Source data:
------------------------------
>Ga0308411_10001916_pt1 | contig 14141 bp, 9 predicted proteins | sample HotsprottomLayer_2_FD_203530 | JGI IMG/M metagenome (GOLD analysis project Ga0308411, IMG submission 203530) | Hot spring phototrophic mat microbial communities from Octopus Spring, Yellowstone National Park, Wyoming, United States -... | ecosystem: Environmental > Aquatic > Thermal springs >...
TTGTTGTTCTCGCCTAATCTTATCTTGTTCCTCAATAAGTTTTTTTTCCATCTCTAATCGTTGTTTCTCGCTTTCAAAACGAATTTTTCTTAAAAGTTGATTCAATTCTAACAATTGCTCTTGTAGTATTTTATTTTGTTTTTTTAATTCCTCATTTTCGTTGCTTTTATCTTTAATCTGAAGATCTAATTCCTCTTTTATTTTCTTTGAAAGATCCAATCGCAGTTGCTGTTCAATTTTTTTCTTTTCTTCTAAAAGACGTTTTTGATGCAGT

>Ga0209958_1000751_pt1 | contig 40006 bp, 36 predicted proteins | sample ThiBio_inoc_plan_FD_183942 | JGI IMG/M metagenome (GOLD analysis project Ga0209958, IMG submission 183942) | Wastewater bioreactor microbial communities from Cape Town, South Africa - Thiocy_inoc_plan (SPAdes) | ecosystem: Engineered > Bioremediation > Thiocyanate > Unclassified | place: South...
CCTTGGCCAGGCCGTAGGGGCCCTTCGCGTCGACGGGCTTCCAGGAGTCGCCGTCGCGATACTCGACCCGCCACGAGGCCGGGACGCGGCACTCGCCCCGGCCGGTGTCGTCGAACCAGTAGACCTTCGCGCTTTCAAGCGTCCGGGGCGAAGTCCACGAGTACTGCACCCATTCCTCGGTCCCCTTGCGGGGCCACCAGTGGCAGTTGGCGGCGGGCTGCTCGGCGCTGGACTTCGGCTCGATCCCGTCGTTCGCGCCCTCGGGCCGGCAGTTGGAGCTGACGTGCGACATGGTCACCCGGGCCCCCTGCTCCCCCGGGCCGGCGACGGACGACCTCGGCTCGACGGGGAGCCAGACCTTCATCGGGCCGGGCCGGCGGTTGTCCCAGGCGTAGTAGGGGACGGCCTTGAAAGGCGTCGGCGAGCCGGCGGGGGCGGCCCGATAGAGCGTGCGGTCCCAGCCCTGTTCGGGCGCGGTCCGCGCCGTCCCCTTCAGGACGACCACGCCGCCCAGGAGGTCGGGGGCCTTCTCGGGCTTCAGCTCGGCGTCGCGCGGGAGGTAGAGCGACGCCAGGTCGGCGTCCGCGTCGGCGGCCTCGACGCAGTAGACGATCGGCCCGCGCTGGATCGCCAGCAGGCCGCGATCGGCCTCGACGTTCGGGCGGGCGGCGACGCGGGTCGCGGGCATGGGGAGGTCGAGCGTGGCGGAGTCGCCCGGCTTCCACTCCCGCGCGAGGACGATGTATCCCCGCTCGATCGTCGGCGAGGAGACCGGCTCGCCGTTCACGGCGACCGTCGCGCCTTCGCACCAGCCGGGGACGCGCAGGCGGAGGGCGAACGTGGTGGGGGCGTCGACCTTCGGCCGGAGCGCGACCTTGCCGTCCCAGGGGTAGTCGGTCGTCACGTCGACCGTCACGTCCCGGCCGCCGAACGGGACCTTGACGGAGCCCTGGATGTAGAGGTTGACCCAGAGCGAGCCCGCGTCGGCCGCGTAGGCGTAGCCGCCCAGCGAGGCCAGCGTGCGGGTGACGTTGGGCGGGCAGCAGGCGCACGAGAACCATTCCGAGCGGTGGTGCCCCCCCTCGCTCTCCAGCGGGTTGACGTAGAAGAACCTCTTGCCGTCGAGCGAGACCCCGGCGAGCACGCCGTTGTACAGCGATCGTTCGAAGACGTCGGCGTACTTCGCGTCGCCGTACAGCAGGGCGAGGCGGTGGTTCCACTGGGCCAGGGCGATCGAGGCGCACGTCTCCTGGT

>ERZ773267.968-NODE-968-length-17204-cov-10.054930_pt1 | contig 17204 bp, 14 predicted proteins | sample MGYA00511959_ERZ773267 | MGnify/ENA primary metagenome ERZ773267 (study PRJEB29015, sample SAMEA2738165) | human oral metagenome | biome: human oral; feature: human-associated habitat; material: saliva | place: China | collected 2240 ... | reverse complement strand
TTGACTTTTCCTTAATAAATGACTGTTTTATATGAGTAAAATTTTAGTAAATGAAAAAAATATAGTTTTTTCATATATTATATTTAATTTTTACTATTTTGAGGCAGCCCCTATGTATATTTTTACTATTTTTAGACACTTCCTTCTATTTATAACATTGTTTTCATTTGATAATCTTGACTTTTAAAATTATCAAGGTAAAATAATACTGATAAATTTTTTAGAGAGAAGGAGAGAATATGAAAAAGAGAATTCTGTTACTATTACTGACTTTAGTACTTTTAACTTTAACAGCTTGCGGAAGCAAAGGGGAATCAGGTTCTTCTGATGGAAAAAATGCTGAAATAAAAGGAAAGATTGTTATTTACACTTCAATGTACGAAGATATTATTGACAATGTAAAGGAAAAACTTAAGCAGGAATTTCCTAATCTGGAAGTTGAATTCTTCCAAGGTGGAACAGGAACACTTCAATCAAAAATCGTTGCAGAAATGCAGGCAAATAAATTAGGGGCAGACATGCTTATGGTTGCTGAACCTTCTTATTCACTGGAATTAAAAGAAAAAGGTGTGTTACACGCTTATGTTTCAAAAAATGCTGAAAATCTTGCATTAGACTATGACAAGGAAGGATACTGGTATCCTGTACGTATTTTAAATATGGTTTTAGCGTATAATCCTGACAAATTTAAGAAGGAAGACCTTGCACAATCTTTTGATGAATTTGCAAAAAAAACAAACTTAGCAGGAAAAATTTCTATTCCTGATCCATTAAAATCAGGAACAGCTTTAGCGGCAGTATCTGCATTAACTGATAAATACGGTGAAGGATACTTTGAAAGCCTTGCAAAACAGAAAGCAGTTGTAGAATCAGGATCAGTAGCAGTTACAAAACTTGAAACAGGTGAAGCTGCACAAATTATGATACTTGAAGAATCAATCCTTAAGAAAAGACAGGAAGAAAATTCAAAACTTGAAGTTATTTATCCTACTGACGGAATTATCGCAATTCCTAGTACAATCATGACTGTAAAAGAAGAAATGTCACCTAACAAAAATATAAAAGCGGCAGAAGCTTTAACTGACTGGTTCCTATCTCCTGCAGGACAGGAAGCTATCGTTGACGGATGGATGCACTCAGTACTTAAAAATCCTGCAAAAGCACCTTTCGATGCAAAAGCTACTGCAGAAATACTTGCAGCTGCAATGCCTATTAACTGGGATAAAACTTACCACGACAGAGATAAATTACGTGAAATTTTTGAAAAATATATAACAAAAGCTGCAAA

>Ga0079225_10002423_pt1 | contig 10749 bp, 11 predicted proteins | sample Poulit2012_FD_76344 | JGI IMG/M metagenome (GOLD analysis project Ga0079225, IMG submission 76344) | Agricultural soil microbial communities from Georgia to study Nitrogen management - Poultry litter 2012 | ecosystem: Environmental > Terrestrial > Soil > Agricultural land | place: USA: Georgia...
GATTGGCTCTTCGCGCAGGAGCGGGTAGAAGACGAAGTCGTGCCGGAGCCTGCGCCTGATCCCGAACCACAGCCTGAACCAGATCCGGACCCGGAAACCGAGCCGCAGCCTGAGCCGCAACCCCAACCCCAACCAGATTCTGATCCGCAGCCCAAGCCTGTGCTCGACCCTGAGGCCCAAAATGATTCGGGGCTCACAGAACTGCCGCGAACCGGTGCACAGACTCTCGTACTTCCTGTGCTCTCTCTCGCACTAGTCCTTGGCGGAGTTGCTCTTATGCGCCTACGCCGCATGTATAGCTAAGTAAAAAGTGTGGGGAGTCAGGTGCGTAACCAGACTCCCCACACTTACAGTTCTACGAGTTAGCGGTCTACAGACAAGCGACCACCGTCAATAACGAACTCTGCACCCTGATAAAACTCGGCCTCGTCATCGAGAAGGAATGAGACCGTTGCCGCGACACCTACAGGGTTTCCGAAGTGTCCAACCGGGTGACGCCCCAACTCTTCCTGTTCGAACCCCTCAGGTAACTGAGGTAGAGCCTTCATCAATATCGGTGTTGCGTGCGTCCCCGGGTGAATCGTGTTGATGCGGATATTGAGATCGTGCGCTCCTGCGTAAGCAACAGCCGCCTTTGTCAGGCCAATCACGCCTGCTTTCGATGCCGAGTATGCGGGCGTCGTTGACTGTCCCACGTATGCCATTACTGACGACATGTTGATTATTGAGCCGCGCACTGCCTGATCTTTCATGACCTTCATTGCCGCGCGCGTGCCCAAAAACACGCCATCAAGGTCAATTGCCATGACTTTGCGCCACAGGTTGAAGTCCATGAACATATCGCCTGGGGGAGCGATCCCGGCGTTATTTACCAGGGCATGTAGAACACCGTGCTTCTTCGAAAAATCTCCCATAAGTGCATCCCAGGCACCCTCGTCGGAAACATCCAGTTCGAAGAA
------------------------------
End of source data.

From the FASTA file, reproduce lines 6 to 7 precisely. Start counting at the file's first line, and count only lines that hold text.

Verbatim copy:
TTGACTTTTCCTTAATAAATGACTGTTTTATATGAGTAAAATTTTAGTAAATGAAAAAAATATAGTTTTTTCATATATTATATTTAATTTTTACTATTTTGAGGCAGCCCCTATGTATATTTTTACTATTTTTAGACACTTCCTTCTATTTATAACATTGTTTTCATTTGATAATCTTGACTTTTAAAATTATCAAGGTAAAATAATACTGATAAATTTTTTAGAGAGAAGGAGAGAATATGAAAAAGAGAATTCTGTTACTATTACTGACTTTAGTACTTTTAACTTTAACAGCTTGCGGAAGCAAAGGGGAATCAGGTTCTTCTGATGGAAAAAATGCTGAAATAAAAGGAAAGATTGTTATTTACACTTCAATGTACGAAGATATTATTGACAATGTAAAGGAAAAACTTAAGCAGGAATTTCCTAATCTGGAAGTTGAATTCTTCCAAGGTGGAACAGGAACACTTCAATCAAAAATCGTTGCAGAAATGCAGGCAAATAAATTAGGGGCAGACATGCTTATGGTTGCTGAACCTTCTTATTCACTGGAATTAAAAGAAAAAGGTGTGTTACACGCTTATGTTTCAAAAAATGCTGAAAATCTTGCATTAGACTATGACAAGGAAGGATACTGGTATCCTGTACGTATTTTAAATATGGTTTTAGCGTATAATCCTGACAAATTTAAGAAGGAAGACCTTGCACAATCTTTTGATGAATTTGCAAAAAAAACAAACTTAGCAGGAAAAATTTCTATTCCTGATCCATTAAAATCAGGAACAGCTTTAGCGGCAGTATCTGCATTAACTGATAAATACGGTGAAGGATACTTTGAAAGCCTTGCAAAACAGAAAGCAGTTGTAGAATCAGGATCAGTAGCAGTTACAAAACTTGAAACAGGTGAAGCTGCACAAATTATGATACTTGAAGAATCAATCCTTAAGAAAAGACAGGAAGAAAATTCAAAACTTGAAGTTATTTATCCTACTGACGGAATTATCGCAATTCCTAGTACAATCATGACTGTAAAAGAAGAAATGTCACCTAACAAAAATATAAAAGCGGCAGAAGCTTTAACTGACTGGTTCCTATCTCCTGCAGGACAGGAAGCTATCGTTGACGGATGGATGCACTCAGTACTTAAAAATCCTGCAAAAGCACCTTTCGATGCAAAAGCTACTGCAGAAATACTTGCAGCTGCAATGCCTATTAACTGGGATAAAACTTACCACGACAGAGATAAATTACGTGAAATTTTTGAAAAATATATAACAAAAGCTGCAAA

>Ga0079225_10002423_pt1 | contig 10749 bp, 11 predicted proteins | sample Poulit2012_FD_76344 | JGI IMG/M metagenome (GOLD analysis project Ga0079225, IMG submission 76344) | Agricultural soil microbial communities from Georgia to study Nitrogen management - Poultry litter 2012 | ecosystem: Environmental > Terrestrial > Soil > Agricultural land | place: USA: Georgia...